Fathers' Day

A reflection on God's fatherhood and His love

Fathers’ Day

Today we pay tribute to our fathers. We recognise and appreciate them for who they are, all they have done, and all they continue to do. It’s good to have one day in the year when we can particularly reflect on our dads, especially if they are no longer with us.

The founder of Father’s Day was actually an American lady by the name of Sonora Dodd. In 1910 she was moved to honour her father Jack, a single parent who raised six children on his own. Some years later, in 1966 President Lyndon Johnson issued the first presidential proclamation honouring fathers. Six years after that his successor Richard Nixon signed it into law as a national holiday in the USA. In the UK we celebrate Father’s Day on the third Sunday of June. With this is mind, a few words exploring God’s Fatherhood and God’s love may be appropriate this week.

Most people will be familiar with the thought of God as Father. The Lord’s Prayer begins, “Our Father in heaven….”. Christians also know that when Jesus prayed to His father in heaven the word He used was “Abba”, a term of intimacy close in meaning to our word Daddy.

In previous generations people tended to picture God as a God of justice and even wrath, perhaps visualising Him with a rather severe face. Today people generally think of him differently. The pendulum seems to have swung and the thought of a loving father rather than a strict judge springs more readily to mind. This is, of course, supported by one of the most well-known verses in the New Testament which speaks of God’s love.

 For God so loved the world that he gave his one and only Son, that whoever believes in him shall not perish but have eternal life. (John 3:16)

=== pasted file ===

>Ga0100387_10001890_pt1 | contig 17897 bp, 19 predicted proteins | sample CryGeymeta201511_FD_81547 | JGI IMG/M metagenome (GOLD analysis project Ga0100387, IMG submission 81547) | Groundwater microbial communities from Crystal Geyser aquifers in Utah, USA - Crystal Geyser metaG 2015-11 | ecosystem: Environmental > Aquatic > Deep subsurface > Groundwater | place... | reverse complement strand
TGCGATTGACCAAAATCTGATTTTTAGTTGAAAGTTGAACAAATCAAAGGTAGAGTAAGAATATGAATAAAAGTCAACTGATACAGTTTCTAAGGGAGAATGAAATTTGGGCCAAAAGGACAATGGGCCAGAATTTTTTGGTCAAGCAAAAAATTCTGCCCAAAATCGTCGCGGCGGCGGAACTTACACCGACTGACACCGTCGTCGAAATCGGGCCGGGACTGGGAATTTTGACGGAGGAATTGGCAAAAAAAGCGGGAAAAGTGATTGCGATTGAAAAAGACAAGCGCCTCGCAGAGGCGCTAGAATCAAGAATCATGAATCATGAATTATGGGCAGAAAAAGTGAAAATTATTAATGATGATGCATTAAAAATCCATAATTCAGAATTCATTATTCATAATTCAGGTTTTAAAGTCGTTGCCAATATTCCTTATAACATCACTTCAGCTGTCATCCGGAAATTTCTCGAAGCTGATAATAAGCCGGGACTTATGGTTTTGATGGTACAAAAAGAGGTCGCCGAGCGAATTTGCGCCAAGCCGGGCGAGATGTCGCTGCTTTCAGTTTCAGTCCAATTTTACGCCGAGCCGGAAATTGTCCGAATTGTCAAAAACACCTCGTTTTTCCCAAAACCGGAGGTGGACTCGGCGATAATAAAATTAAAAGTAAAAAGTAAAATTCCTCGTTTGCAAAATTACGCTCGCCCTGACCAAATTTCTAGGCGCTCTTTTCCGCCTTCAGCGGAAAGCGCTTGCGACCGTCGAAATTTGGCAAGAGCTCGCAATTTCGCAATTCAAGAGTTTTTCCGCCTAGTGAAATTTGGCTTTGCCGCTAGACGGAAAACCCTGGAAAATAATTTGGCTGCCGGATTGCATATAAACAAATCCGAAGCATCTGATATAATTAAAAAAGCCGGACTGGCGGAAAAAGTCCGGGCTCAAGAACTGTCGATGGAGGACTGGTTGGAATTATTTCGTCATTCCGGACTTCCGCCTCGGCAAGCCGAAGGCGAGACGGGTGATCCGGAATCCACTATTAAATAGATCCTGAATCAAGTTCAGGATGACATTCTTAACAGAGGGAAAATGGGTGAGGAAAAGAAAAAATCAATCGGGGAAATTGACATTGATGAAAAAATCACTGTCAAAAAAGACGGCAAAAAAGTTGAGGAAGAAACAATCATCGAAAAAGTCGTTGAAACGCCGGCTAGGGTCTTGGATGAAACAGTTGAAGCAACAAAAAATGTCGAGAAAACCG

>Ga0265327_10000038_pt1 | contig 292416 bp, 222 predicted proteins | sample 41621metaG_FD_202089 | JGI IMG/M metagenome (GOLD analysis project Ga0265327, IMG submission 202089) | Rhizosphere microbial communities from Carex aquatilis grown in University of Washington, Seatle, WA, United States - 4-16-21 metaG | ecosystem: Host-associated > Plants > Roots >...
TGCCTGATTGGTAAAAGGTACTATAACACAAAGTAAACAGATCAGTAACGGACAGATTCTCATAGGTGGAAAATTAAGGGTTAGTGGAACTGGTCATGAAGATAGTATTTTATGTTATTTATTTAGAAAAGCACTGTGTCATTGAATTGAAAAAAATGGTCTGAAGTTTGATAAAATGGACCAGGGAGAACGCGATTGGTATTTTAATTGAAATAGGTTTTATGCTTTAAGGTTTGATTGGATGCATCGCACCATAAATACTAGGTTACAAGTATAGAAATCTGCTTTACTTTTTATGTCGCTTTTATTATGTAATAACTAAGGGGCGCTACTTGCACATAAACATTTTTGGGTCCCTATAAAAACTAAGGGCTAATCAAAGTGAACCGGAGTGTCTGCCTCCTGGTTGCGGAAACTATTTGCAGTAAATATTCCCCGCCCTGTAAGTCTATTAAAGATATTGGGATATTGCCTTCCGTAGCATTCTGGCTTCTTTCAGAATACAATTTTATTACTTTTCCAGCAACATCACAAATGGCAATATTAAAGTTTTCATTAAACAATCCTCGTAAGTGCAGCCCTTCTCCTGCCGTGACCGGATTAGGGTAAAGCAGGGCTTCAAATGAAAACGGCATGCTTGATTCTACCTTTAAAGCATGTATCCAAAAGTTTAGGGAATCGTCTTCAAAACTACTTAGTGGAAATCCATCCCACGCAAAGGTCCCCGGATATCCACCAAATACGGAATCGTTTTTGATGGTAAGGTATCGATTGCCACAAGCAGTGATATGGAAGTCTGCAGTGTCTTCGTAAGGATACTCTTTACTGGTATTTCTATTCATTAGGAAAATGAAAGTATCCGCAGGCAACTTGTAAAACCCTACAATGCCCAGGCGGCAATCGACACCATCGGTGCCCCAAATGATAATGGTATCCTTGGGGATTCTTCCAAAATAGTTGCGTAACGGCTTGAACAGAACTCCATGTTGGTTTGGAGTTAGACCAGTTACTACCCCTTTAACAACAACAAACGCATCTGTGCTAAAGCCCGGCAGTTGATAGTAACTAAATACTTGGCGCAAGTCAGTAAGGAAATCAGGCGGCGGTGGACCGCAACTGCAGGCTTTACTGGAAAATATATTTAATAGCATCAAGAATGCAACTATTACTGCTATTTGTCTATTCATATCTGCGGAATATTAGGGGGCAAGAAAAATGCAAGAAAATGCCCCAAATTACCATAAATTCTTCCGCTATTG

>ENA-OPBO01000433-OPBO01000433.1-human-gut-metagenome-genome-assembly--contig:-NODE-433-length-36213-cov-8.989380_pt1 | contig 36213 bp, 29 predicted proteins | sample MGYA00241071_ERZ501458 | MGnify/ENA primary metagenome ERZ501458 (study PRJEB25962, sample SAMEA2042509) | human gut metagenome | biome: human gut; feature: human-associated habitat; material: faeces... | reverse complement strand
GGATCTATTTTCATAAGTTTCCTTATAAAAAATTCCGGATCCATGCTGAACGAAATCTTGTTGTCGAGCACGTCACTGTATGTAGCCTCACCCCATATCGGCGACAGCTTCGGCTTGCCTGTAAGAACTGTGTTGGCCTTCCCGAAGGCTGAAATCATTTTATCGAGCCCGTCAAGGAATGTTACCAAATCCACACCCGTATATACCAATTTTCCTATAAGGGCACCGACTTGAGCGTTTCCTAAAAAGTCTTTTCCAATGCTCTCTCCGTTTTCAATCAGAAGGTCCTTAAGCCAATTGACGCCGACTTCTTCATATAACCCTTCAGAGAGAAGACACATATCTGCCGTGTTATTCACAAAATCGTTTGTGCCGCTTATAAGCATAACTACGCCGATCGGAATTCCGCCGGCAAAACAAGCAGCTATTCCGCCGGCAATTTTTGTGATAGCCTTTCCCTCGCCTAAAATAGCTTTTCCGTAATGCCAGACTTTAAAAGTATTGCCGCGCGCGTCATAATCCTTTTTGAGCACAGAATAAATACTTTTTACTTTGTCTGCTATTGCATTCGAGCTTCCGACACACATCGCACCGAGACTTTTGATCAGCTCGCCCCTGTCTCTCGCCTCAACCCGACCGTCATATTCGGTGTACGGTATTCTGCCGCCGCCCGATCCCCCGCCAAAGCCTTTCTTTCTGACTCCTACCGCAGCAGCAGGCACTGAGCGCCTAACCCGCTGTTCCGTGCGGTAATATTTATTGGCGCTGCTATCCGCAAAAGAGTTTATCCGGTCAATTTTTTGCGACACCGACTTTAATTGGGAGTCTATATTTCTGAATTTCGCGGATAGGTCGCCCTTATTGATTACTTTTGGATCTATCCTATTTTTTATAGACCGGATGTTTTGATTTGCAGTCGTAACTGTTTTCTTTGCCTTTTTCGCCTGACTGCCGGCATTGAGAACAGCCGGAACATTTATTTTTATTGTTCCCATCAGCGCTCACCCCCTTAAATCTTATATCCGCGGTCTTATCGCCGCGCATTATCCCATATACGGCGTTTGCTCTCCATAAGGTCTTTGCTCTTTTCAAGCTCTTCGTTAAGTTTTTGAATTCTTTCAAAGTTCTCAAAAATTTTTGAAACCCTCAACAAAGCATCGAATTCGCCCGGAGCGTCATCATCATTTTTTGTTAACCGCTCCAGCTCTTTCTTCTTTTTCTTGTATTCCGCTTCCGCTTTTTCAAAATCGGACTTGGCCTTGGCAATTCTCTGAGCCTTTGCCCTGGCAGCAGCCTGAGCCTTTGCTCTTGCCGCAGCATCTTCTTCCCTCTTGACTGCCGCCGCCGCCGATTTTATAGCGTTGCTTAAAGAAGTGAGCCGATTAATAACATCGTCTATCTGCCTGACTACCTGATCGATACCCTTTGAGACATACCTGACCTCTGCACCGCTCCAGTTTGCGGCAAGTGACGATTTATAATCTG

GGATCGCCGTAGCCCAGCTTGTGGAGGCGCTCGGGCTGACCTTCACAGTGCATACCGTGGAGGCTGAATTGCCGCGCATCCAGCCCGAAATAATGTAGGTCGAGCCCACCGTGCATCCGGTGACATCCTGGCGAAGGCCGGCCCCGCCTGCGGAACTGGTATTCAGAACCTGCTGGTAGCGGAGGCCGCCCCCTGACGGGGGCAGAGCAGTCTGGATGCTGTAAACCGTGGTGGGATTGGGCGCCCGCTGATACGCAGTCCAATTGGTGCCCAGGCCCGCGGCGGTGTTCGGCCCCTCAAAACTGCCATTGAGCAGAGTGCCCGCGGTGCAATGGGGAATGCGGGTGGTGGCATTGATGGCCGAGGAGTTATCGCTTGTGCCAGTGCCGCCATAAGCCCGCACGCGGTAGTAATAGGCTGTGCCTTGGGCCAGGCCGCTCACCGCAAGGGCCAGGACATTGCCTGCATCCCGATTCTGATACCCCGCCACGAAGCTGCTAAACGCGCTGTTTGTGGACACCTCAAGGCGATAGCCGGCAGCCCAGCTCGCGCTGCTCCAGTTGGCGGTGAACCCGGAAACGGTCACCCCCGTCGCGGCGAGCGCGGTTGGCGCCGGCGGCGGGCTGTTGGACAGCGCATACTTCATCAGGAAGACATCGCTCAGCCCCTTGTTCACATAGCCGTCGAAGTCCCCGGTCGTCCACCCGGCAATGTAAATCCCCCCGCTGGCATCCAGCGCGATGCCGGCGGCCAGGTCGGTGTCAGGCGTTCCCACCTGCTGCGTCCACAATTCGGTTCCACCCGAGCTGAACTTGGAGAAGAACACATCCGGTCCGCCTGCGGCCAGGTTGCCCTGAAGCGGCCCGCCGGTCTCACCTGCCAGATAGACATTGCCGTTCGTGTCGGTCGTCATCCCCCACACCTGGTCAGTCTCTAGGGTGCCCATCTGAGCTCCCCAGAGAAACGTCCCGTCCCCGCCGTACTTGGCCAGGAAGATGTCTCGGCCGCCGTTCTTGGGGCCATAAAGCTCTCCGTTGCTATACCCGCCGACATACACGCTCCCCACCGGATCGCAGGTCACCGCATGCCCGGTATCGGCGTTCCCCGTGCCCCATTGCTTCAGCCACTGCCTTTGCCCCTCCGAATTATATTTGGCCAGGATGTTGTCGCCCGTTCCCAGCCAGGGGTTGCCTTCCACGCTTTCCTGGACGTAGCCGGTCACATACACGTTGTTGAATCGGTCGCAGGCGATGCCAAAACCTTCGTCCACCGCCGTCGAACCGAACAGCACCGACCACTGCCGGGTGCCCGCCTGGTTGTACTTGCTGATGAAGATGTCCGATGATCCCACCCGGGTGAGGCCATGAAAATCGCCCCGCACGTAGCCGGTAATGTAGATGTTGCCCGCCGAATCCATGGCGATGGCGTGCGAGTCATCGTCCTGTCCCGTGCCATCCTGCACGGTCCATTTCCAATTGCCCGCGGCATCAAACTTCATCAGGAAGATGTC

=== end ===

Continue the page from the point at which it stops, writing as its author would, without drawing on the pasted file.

It’s a marvellous verse! God loved and indeed still loves the world so much!  It stands out above other references to God’s love because it speaks of God’s deep concern for everyone everywhere. Another verse in the Bible penned by the same writer, says very simply, “God is love!”  If this were a Psalm, here would be a good place for a Selah!

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Wonderful though it is, we do need to tread carefully when we talk about God’s love. The way we use the word love today is not entirely the same as back then. Today it is generally loaded with a great deal of emotion and sentiment. “Falling in love”, “What the world needs now is love sweet love” and so on.  The fact is that God the Father loves the Son immeasurably – and yet – He was willing to give him over to be crucified, before raising him and restoring him to his heavenly throne. God is love but he is not lovey-dovey!

It is important to recognise that the second half of John 3:16, which affirms God’s love for the world, also contains an offer of a new kind of life, “eternal life”, to be received by those who believe (trust) in Him (Jesus). The premise is that those who do not take-up this offer will perish. The same gospel states:

to all who did receive him, to those who believed in his name, he gave the right to become children of God.” (John 1:12)